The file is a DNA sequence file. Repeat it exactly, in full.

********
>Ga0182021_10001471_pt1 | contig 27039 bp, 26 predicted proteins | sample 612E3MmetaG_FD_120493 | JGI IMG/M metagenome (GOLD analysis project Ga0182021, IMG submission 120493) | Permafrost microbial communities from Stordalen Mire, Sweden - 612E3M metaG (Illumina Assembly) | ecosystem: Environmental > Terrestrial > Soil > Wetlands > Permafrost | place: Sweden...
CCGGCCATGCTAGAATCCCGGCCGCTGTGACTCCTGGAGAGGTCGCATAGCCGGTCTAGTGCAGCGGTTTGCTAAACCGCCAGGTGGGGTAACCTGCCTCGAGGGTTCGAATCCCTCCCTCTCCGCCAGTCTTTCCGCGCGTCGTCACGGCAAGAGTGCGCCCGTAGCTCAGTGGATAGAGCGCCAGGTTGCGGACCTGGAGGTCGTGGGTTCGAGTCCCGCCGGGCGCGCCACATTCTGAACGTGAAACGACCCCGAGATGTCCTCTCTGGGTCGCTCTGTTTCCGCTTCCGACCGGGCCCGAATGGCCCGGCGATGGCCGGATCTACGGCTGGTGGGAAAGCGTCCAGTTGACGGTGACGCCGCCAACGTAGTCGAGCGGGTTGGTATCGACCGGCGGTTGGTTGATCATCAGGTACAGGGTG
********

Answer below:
>Ga0182021_10001471_pt1 | contig 27039 bp, 26 predicted proteins | sample 612E3MmetaG_FD_120493 | JGI IMG/M metagenome (GOLD analysis project Ga0182021, IMG submission 120493) | Permafrost microbial communities from Stordalen Mire, Sweden - 612E3M metaG (Illumina Assembly) | ecosystem: Environmental > Terrestrial > Soil > Wetlands > Permafrost | place: Sweden...
CCGGCCATGCTAGAATCCCGGCCGCTGTGACTCCTGGAGAGGTCGCATAGCCGGTCTAGTGCAGCGGTTTGCTAAACCGCCAGGTGGGGTAACCTGCCTCGAGGGTTCGAATCCCTCCCTCTCCGCCAGTCTTTCCGCGCGTCGTCACGGCAAGAGTGCGCCCGTAGCTCAGTGGATAGAGCGCCAGGTTGCGGACCTGGAGGTCGTGGGTTCGAGTCCCGCCGGGCGCGCCACATTCTGAACGTGAAACGACCCCGAGATGTCCTCTCTGGGTCGCTCTGTTTCCGCTTCCGACCGGGCCCGAATGGCCCGGCGATGGCCGGATCTACGGCTGGTGGGAAAGCGTCCAGTTGACGGTGACGCCGCCAACGTAGTCGAGCGGGTTGGTATCGACCGGCGGTTGGTTGATCATCAGGTACAGGGTG